Welcome back to Buffalo Rumblings after a long holiday weekend, Buffalo Bills fans. What better way to jump back into our daily coverage of our favorite football team than by publishing our latest mailbag post?
We received dozens of questions in our last call for offseason mailbag topics, and even though we can't get to all of them in these posts, they are tremendously appreciated. Please do keep sending in your excellent queries to email@example.com; we have about nine more weeks to trudge through before Bills training camp begins, so we'll need all of the questions we can handle!
On to this week's trio of questions, featuring GM Doug Whaley, running back C.J. Spiller and rookie offensive tackle Seantrel Henderson.
I was wondering what your opinion of Doug Whaley is, after one full year on the job.
For the record, this question was sent in on May 16, which happened to be the one-year anniversary of Whaley being promoted to the GM chair in Buffalo. Thanks for the question, Joe P! (This is a different Joe P than the one that has crushed our comments sections with TWSS jokes for years, by the way.)
Quite frankly, I had a fairly strong positive opinion about Whaley before May 7. Aside from the obvious gaffe in letting Jairus Byrd walk away, sans any sort of effort at maximizing compensation, in what was labeled a gesture of good faith, I had a hard time finding anything negative to say about Whaley's long list of personnel moves - many of which were excellent maneuvers for the franchise.
When he traded a 2015 first-round pick for the right to move up five spots this year to take receiver Sammy Watkins, however? I can't blame the guy for trying to be bold, and the team ended up with a player that I'm convinced is going to be a star in Watkins, but now I don't know what to think. A GM's legacy should start with a conversation about his choices with the franchise quarterback, but I'm not sure if anything EJ Manuel does will trump how Whaley's decision to mortgage part of the future for Watkins plays out. "Bold" is the word most frequently appended to Whaley's name these days, but that move goes well beyond bold territory in my book.
Do you think Nathaniel Hackett will make it a focal point this year to get C.J. Spiller the ball where he is most effective?
I have no idea whether or not Hackett will better use Spiller this year; I just know that he has to.
There's a bigger-picture issue, at least to me, than the urgent need to maximize Spiller's potential within the offense, however: he has to be on the field. If the Bills want to ensure that Spiller stays healthy and keep him in the 15 touches-per-game range, that's fine; he can't be off the field for 60 percent of plays, though. Spiller changes the way defenses approach the Bills. Touches or not, if he's on the field, he changes the game - particularly if he's part of the same package as Watkins. Those two guys will give opposing coordinators fits simply from a film study and preparation standpoint if the Bills are smart enough to keep them on the field a lot, and to move them around the formation.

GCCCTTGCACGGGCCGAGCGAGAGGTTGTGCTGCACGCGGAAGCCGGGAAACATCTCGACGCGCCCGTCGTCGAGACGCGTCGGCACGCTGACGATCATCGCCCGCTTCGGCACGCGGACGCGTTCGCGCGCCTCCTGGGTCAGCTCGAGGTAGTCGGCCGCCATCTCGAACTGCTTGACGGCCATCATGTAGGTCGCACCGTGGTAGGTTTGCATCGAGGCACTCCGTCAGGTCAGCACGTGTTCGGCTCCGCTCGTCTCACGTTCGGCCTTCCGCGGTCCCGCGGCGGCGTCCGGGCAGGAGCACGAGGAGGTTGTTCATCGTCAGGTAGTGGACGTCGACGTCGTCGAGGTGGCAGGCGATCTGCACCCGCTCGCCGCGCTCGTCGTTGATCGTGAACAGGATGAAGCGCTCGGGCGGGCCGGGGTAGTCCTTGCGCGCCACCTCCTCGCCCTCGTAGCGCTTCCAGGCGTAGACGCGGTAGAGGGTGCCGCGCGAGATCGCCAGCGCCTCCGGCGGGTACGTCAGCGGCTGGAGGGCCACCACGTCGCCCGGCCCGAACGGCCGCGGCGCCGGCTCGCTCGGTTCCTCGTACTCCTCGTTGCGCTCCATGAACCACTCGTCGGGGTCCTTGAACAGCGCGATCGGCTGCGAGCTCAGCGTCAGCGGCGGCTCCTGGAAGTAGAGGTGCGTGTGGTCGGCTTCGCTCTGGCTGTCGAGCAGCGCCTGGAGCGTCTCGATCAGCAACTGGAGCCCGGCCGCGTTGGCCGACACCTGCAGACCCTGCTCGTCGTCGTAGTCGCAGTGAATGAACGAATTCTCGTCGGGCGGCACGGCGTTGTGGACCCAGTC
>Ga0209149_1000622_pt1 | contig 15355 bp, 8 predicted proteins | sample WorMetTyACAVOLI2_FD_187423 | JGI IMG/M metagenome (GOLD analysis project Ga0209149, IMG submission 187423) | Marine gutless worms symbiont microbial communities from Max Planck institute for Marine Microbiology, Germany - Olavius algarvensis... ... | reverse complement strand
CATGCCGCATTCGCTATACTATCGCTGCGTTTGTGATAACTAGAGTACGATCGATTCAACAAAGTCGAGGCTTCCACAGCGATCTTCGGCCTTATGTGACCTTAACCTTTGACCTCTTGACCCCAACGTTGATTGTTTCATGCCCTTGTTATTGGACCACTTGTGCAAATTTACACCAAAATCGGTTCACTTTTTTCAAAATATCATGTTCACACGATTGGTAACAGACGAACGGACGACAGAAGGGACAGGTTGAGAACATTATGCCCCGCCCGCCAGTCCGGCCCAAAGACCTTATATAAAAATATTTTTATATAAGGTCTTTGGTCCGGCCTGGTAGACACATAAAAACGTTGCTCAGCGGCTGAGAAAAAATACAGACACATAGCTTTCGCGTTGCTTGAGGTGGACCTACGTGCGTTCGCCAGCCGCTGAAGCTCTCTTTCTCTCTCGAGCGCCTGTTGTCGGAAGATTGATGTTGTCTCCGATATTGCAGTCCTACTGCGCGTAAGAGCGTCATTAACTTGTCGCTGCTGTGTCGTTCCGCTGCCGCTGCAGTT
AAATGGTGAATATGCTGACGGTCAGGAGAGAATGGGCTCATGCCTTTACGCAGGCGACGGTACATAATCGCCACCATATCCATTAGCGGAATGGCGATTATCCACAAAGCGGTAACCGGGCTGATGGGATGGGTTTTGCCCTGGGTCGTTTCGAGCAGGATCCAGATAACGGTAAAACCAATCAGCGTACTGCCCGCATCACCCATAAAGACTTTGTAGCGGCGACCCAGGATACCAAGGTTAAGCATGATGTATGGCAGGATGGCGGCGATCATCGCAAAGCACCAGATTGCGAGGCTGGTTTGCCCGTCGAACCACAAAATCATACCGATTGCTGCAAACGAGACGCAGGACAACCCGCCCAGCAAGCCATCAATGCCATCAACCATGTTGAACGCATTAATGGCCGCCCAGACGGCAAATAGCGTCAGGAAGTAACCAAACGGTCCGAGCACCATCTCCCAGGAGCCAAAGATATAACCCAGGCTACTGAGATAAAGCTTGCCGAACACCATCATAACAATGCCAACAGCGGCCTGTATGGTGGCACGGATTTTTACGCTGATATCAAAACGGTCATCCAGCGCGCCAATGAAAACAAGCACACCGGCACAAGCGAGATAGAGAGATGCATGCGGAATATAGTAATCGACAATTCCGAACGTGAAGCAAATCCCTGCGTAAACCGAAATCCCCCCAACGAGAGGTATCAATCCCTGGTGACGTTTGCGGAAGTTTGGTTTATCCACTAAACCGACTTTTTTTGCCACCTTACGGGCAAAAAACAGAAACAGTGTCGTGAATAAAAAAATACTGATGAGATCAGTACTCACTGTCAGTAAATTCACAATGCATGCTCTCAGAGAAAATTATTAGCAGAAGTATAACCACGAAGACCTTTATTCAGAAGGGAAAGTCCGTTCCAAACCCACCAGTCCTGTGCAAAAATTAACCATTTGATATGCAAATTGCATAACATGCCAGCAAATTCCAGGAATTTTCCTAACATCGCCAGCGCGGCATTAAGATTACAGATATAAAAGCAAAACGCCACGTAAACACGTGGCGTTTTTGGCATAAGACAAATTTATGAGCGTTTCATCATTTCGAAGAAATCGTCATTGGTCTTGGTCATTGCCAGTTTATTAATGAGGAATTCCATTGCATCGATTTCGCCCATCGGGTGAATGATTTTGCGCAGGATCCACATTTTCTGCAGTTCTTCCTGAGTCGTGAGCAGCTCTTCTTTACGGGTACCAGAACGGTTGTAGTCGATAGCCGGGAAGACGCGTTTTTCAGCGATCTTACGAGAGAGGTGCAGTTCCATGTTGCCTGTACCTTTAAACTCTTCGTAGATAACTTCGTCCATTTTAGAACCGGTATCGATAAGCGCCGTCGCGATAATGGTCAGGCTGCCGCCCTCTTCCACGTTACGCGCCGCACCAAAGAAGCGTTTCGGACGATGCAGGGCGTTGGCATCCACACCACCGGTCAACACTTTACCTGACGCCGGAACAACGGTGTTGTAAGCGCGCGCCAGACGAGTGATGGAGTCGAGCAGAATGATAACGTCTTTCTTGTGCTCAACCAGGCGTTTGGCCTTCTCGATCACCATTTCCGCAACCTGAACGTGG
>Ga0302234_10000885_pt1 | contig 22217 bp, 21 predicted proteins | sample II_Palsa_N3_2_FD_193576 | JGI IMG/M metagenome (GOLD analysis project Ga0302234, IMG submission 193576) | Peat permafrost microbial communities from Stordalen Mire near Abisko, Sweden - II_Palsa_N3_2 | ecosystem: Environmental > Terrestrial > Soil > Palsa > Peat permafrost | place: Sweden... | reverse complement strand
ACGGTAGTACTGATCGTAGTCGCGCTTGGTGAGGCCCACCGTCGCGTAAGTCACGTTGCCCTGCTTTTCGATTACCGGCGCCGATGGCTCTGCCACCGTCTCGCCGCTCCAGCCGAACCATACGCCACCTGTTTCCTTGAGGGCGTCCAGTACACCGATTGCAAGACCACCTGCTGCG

More to the point: it is simply unacceptable for a former Top 10 pick to not be on the field as much as possible. Period. And it would be a pleasant surprise if Spiller surpassed 60 percent of snaps played in 2014, which says a lot about where he's been.
To me, if Spiller is on the field more, and they're not simply lining him up in the backfield, then the issue of getting him the ball in space will resolve itself. Spiller is too talented to not be on the field more, even if it's just as a decoy - and if they use him as a decoy, then he'll get the ball more in space. Just play the guy more, and the rest will take care of itself.
Thanks for the question, Paul B!
Is rookie tackle Seantrel Henderson going to be this year's Da'Rick Rogers, a late pick or undrafted player who the fans fall in love with, but who doesn't make the roster?
That is certainly a possibility. More practically, Henderson is clearly the big-upside college flier of the season, and fans will always fall in love with that player. It's the reason that Michael Jasper was a buzzworthy name despite little to no knowledge on his football skill; unlike Jasper, both Rogers and Henderson have skill.
And we shouldn't condemn Henderson to the same fate as Rogers, who blew a shot at making the team so thoroughly that he was among the team's first round of cuts last summer. His was never a question of talent; it was a question of work ethic and character, which clearly didn't match up to Doug Marrone's standards. Henderson will need to clear the same hurdles, but if he can be better in those departments than Rogers was, he'll maximize on the same excellent shot at making the team that Rogers was afforded.
Thanks for the question, Luke H!